I grew up in a small town. Many of my childhood friends had parents who had lived in the same area for generations and generations. My parents were transplants, and because of this our entire family was a bit different. A few of my mom’s feminist leaning pals did their best to encourage their daughters to aim higher than a mansion, a rich husband along with a staff to care for the babies while they fanned themselves under the veranda sipping gin and juice…er…lemonade. But really, doesn’t that life picture make you want something stronger than lemonade. Or is that just me? Who knows. Like I said, I’ve never been normal — my gauge can’t be that reliable. Thankfully, neither of my parents pushed me to be some guy’s arm candy. I was expected to get an education and a job in order to support myself.

I’m still not like most of my peers in my area. We live in a mid-sized town in the Southeastern US. Many of my children’s classmates’ parents hold views that are vastly different from mine and Gil’s.

We’ve lived here for nearly ten years and as much as anywhere, it feels like home. We’ve been blessed with good friends, many of whom hold similar values and rear their children the way we do. And for what it’s all worth, I really don’t expect people to be just like me. I like variety and want my children to be exposed to various ways of existing in the world, BUT it’s nice to have a tribe, a safe-space that feels rather Kumbaya.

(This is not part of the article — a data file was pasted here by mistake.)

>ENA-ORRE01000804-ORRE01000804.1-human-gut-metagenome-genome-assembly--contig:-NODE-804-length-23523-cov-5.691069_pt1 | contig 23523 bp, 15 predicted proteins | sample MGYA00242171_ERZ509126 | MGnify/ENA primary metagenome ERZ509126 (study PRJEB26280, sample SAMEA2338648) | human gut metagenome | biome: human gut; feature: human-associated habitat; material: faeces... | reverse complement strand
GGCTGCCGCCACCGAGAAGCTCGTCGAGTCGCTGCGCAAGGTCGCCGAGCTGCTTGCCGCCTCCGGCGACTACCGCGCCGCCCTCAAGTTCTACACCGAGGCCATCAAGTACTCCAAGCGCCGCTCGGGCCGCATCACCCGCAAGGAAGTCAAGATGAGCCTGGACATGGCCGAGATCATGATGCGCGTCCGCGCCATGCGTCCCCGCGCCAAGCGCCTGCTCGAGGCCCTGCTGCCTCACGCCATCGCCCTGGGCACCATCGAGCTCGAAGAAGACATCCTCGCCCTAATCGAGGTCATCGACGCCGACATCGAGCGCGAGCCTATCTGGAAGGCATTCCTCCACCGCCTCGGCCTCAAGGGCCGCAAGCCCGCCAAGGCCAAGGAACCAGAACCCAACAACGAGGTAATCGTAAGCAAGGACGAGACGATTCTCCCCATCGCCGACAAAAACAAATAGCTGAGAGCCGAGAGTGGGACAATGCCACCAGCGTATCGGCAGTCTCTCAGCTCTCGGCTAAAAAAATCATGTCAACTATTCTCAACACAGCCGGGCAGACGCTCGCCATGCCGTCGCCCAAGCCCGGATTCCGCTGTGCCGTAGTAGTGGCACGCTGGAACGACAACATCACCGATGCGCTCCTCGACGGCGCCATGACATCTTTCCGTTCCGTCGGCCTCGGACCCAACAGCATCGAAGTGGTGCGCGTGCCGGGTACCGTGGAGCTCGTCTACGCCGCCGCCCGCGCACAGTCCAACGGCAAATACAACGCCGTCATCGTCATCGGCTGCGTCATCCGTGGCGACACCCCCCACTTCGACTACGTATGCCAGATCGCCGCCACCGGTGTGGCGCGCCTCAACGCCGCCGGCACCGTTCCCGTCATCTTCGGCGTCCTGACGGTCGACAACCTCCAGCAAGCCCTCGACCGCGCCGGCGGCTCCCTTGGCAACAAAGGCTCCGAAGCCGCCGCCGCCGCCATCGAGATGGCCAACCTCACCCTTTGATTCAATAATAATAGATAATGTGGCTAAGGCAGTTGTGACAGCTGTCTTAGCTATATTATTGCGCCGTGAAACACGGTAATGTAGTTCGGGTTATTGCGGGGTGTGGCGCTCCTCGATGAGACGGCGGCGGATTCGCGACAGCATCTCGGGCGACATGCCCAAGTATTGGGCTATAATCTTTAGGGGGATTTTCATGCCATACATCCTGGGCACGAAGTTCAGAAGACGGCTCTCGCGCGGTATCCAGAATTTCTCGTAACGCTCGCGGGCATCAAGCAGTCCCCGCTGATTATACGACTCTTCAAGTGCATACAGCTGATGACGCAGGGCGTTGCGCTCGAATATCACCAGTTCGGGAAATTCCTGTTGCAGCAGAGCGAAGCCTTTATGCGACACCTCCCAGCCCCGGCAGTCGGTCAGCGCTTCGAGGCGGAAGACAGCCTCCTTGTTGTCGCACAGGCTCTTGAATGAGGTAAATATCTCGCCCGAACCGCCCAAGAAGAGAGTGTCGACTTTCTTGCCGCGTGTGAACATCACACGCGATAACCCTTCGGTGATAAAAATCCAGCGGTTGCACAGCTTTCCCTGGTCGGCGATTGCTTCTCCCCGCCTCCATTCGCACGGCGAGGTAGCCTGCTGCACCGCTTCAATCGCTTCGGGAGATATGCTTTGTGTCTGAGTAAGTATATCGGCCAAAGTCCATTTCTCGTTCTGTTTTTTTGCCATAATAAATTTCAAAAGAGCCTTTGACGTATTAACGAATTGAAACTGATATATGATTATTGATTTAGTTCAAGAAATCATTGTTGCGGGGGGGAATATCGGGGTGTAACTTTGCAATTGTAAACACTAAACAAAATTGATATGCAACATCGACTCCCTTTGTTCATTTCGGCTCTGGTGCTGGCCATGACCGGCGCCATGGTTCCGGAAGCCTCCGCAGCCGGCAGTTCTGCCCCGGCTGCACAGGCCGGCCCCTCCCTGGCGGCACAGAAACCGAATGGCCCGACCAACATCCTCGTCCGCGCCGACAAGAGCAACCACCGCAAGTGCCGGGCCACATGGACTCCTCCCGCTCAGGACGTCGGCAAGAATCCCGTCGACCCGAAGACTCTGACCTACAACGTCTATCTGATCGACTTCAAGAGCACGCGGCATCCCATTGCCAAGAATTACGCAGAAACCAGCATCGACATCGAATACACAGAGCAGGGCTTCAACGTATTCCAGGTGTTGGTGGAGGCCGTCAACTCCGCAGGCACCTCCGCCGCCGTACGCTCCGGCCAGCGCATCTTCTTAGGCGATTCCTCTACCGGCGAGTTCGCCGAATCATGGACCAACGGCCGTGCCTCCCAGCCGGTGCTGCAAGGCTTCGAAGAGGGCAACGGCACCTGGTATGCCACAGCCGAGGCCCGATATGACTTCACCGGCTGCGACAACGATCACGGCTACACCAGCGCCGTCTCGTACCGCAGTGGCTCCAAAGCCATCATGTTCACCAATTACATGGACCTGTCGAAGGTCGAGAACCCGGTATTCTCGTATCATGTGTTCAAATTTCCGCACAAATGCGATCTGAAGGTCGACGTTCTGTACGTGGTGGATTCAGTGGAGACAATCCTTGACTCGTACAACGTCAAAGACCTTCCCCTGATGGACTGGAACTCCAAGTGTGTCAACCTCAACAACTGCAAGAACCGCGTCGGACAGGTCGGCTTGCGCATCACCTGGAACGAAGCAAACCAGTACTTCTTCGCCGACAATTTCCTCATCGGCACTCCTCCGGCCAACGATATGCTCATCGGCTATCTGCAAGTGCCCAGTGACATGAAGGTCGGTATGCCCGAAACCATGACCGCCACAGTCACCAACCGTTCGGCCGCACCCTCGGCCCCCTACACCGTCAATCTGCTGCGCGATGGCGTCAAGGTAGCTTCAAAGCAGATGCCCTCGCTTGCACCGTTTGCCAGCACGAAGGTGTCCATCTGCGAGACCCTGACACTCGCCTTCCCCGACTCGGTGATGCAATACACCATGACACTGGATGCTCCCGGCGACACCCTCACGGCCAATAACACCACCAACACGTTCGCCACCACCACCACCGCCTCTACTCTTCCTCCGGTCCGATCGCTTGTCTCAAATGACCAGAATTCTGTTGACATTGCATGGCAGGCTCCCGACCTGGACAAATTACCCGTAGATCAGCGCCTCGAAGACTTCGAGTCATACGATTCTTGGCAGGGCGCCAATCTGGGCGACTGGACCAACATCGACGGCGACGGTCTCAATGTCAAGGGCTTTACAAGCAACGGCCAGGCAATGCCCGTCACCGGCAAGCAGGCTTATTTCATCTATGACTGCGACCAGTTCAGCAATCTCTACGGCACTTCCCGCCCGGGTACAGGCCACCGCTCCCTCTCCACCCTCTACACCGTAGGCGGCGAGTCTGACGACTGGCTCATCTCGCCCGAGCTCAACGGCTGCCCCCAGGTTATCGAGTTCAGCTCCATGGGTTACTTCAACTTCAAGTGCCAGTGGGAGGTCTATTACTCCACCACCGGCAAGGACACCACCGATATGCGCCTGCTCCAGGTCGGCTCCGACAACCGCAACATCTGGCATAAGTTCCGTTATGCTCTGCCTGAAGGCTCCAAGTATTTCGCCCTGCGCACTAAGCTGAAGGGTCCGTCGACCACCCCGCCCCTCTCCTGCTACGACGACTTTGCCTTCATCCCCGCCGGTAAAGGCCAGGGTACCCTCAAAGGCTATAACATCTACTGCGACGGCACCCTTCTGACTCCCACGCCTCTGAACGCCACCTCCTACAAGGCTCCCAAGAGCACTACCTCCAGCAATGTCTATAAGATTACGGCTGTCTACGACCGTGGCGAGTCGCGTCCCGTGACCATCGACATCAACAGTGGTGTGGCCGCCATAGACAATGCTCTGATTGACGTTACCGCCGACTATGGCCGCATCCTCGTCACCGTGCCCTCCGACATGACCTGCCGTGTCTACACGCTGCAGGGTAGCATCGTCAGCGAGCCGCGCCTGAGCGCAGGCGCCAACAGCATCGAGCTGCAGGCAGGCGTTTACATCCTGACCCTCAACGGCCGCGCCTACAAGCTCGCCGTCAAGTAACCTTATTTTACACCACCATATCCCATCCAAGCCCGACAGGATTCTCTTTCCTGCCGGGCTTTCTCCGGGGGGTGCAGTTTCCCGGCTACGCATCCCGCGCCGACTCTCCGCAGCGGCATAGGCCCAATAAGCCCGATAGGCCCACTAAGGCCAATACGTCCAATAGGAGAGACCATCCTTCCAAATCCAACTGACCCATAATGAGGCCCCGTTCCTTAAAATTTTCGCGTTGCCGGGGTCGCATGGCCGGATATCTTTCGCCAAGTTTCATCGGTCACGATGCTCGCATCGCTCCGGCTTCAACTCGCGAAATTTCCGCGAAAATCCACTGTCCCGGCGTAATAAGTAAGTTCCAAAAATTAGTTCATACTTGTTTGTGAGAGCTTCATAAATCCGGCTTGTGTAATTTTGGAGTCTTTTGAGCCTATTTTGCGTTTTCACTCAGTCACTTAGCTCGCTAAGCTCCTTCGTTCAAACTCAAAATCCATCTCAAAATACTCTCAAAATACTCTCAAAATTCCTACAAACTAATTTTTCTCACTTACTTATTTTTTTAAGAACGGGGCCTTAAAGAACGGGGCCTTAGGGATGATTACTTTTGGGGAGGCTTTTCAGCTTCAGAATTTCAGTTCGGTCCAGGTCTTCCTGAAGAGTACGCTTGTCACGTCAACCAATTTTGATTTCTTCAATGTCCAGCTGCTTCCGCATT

It’s more accurate to say that I KNOW a lot of people here, but the truth is, my tribe is gone. In the past year and a half, my three closest friends have moved far far away and I’m sad. These were the women who, had we known each other as children, would have been right there with me playing Fame School and Study Abroad in Paris.

I think that’s what I’ve discovered as an adult. You have to find your tribe. It wasn’t so much that I was a super-freak on the playground, but at the time I only hung with people who saw their world differently from the way I saw mine. And instead of embracing or even accepting my ideas, they told me I was wrong.

Different isn’t wrong.

This post was supposed to be about minimalism. I’m nearly 800 words in and I haven’t gotten around to that yet. I will tell you this — I feel like I’m on the brink of something life-changing, but I have to push through and make it happen. I’ve always felt that the fewer material possessions I have, the better and more creative I can be. I want to seriously downsize my life, and I’m in the process of figuring out exactly what that looks like.